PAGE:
An Aussie and a Kiwi adding 163 in an international match at Belfast? It may not sound right but it happened today as Canada's antipodeans, John Davison and Ian Billcliff, flayed Namibia's bowlers at the Woodvale Cricket Club.
Tucked underneath Black Mountain in West Belfast, Woodvale is no classical cricket ground, from its square shape, brick walls and short boundaries to the fact that it is invisible to passers by, being surrounded by housing. Twice I went round the block in search of the sound of leather on willow, questioning my ability to read a map and, indeed, my sanity. Perhaps the drive up the famous Shankill Road, with its sea of Union Flags, proved too much of a distraction.
I stepped through the gate just in time to see both the first of Davison's four sixes travel into a neighbouring property and the gentleman who was painting that house showed no interest in getting down from his ladder to retrieve the ball. Davison, Canada's Australian captain, soon passed 50 but offered a chance on 58 which was grassed by his opposite number Deon Kotze.
At the other end, Billcliff offered some much-needed support having joined Davison at 26 for 2. Just as Davison lives in Sydney, Billcliff conceded that preparing for the ICC Trophy back home in Auckland was a little weird. Dropping Billcliff at third man before he had scored turned out to be a 90-run blunder for Namibia. Add to that the 67 further runs Davison benefited by after his life and you have an entirely different proposition to the eventual victory target of 285.
The words "catches win matches, eh" uttered by Namibia's 12th man Mattheaus Van Zyl could not have been more pertinent. Like many of his team-mates, Van Zyl lives and plays cricket in South Africa which goes some way to explaining how a country with just five senior clubs can make it to the World Cup as Namibia did in 2003. Of interest, too, is the fact that - unlike most of the rest of their competitors in this tournament -Namibia's players are all born in Namibia.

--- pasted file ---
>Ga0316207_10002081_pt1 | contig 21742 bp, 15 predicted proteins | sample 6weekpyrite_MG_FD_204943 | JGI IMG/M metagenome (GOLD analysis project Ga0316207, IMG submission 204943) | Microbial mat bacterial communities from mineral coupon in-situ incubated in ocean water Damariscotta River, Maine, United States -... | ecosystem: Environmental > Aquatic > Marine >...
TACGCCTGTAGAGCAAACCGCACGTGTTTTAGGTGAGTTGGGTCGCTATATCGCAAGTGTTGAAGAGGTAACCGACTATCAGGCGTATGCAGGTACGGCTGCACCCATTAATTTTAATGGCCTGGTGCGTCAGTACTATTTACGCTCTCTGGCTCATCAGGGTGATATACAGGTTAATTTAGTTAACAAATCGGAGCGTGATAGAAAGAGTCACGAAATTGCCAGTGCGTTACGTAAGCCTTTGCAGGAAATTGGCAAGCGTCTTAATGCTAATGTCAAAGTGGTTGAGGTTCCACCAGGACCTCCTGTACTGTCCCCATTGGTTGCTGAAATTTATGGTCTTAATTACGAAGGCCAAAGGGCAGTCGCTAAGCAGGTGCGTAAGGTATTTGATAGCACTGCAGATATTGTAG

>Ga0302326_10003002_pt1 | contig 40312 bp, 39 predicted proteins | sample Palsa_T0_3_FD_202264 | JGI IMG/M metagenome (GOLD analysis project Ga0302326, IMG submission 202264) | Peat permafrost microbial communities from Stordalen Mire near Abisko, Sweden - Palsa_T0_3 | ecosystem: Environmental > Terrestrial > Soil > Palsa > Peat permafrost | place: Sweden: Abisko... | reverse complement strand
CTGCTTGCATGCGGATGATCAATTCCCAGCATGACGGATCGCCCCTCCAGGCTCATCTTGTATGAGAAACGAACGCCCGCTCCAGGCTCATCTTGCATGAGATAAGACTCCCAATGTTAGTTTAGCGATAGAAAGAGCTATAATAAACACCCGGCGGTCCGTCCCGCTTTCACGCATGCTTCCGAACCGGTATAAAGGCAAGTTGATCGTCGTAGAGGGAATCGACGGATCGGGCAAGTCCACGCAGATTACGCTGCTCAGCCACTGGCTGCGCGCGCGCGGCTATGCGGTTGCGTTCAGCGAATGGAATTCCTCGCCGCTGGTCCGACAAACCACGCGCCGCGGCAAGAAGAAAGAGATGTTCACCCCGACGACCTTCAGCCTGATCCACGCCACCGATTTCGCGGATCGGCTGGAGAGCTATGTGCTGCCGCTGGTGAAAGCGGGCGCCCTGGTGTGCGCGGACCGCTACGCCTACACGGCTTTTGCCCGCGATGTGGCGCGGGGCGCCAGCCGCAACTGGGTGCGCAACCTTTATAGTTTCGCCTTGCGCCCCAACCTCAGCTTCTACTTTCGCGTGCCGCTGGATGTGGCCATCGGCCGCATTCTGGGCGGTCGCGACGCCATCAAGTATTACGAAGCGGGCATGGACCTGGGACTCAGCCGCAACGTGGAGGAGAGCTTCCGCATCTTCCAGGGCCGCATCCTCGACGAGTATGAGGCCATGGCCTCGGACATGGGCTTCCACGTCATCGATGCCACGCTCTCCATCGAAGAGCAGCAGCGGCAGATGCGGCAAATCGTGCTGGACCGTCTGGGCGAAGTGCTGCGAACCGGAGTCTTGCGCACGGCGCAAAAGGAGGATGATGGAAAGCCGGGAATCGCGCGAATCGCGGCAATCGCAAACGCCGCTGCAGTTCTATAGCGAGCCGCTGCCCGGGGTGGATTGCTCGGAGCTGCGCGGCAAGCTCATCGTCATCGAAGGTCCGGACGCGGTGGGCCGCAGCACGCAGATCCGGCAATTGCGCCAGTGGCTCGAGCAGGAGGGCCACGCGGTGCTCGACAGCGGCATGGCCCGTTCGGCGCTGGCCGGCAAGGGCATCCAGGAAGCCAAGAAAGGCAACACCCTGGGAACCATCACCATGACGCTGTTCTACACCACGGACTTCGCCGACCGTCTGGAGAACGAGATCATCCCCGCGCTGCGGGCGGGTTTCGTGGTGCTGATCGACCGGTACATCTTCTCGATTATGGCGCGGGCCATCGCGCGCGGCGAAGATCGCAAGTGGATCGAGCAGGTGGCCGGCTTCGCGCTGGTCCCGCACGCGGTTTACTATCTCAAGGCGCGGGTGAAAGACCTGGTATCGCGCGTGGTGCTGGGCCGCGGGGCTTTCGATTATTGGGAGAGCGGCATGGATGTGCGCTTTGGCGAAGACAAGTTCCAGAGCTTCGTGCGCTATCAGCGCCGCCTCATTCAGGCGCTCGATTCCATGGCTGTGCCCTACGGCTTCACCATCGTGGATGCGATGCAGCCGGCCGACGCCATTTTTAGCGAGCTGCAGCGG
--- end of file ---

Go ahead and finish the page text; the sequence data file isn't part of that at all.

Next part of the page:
Everything is just a little more relaxed away from the highest level. The players sit as club players do, on the edge of the ground, not worrying where their gear is strewn; officials as high-ranking as the President of the Canadian Cricket Association sit on park benches, and the media (in this case limited to yours truly) eat lunch with highly-rated umpires (Billy Doctrove).
Even the ground announcer wandered around soaking up the action, until he came across a name in the Canada team that required a moment to compose himself before attempting to pronounce. "I was hoping he didn't have to bat," announced the announcer as Pubudu Dassanayke went to the crease.
Dassanayke did not prosper with the bat but was sharp behind the stumps - and he needed to be when he caught Danie Keulder for 83 down the legside off George Codrington's offspin. Keulder had been in full flight despite losing his opening partner JB Burger - Namibia's star batsman at the World Cup - for just 8. With Keulder gone too, Namibia started to lose direction and wickets.
They did however have few problems hitting sixes. Kola Burger and Louis Burger enjoyed a mid-afternoon feast that ensured their team would go close and Canada would go through a number of new balls. One enormous Kola Burger strike was still tracking up when it sailed over a three-story house.
There was no shortage of encouragement right to the end when Namibia needed 19 off the last two overs. Caribbean and Asian voices rung around the Canadians in the field while the locals cheered catches and boundaries alike. But when Namibia's No.9 Stephan Swanepoel reduced the target to three with a four and two sixes, the locals' chants changed to "easy, easy".
And although Namibia had just one wicket in hand with one over left, it probably should have been. The moment got the better of Swanepoel though and Codrington's excellent catch inside boundary saw Canada indulge in a baseball-style victory pile-up and left Namibia's nearly hero knelt-down, distraught on the pitch. All this, and it's just the first round.